Sure, we all love our werewolves and vampires, but where are the new monsters for our age? Where are the characters that reflect the diversity in our streets and neighbourhoods? What are the stories that tap into the terrors of modern life?

We want to read them, in 500-word bites.

Check out our FAQ, and submit your best story by 5pm GMT, on Friday the 16th of April 2010.

The top ten stories will be published in Black Static, and podcast by Action Audio.

If you want change, you better write it.

Get passionate. Get personal. Get published.


How did the Campaign for Real Fear originate?

In mid-September 2009, in a blog post entitled Horror Wants Women to Scream But Not Talk, Maura pointed out that the British Fantasy Society was launching a new collection of interviews with 16 horror writers, but had neglected to record an opinion from any women in the field. Later that day Chris posted about the matter, and the debate went around the Internet.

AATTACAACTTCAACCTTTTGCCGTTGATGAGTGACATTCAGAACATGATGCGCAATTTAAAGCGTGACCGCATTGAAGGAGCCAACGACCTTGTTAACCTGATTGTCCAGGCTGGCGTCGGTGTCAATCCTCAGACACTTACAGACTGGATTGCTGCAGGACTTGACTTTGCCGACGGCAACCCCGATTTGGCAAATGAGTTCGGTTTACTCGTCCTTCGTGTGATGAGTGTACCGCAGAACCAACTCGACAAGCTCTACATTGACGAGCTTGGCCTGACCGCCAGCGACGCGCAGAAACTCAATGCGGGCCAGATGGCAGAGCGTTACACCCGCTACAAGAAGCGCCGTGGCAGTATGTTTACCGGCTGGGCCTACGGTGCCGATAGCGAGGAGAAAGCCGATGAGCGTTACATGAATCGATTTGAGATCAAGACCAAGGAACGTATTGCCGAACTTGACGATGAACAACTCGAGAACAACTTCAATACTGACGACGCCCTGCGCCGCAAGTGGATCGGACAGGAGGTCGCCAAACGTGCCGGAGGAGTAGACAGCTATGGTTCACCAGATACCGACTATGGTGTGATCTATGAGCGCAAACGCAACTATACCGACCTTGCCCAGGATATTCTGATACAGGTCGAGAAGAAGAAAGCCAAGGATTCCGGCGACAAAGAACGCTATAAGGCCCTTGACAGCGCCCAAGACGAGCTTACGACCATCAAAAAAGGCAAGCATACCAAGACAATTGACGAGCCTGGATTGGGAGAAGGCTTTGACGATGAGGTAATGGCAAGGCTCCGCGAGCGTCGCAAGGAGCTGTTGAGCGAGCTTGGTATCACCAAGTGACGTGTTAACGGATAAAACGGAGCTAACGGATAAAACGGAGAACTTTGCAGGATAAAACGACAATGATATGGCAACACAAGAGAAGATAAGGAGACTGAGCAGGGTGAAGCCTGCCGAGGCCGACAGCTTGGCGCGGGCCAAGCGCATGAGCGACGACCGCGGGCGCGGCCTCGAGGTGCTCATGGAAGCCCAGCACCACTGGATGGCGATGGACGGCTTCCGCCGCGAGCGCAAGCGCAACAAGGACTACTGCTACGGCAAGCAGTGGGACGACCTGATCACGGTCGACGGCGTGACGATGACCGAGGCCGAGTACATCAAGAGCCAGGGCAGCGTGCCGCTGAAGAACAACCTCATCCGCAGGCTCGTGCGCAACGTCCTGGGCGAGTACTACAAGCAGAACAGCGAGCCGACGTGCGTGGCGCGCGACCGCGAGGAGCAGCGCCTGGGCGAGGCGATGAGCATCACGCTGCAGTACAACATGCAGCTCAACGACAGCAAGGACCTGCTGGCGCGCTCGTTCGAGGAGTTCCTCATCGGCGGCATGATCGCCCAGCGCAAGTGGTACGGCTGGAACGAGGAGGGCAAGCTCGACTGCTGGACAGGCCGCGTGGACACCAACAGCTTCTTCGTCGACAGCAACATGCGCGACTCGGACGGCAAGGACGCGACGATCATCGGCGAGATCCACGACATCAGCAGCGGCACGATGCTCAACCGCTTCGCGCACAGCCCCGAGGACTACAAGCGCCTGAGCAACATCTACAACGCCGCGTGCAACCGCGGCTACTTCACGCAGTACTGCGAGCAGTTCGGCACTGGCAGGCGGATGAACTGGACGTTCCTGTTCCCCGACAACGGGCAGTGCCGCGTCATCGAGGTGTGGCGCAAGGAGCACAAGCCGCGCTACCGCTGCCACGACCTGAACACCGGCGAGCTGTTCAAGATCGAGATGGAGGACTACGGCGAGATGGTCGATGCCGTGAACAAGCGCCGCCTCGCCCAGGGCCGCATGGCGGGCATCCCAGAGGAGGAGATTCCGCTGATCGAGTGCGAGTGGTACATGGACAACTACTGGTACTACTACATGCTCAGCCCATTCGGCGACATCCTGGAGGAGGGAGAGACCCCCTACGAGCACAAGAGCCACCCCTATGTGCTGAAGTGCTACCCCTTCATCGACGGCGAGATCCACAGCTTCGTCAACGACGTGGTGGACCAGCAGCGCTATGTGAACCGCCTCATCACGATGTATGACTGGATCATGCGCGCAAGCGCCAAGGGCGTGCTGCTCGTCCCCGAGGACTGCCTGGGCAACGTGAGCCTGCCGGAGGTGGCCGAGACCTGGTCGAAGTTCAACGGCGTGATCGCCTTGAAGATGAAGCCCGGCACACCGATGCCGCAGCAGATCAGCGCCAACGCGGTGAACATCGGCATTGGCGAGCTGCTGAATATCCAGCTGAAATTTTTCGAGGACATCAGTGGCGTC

Luckily, the story had a better ending than beginning. Maura posted only a few days later: BFS Apologies for Forgetting Women, and Chris picked up on the piece on his blog too: Horror Wants Women to Scream II: Response. A day or two later The Guardian wrote an article about the incident: British Fantasy Society admits ‘lazy sexism’ over male-only horror book. The BFS impressed everyone with its quick and honest admission of error, and it appeared as if lessons had been learned.

Women in Horror

Around the same time an initiative began called Women in Horror Recognition Month. Its aim was to encourage people to blog and promote women who work in the horror industry during February 2010.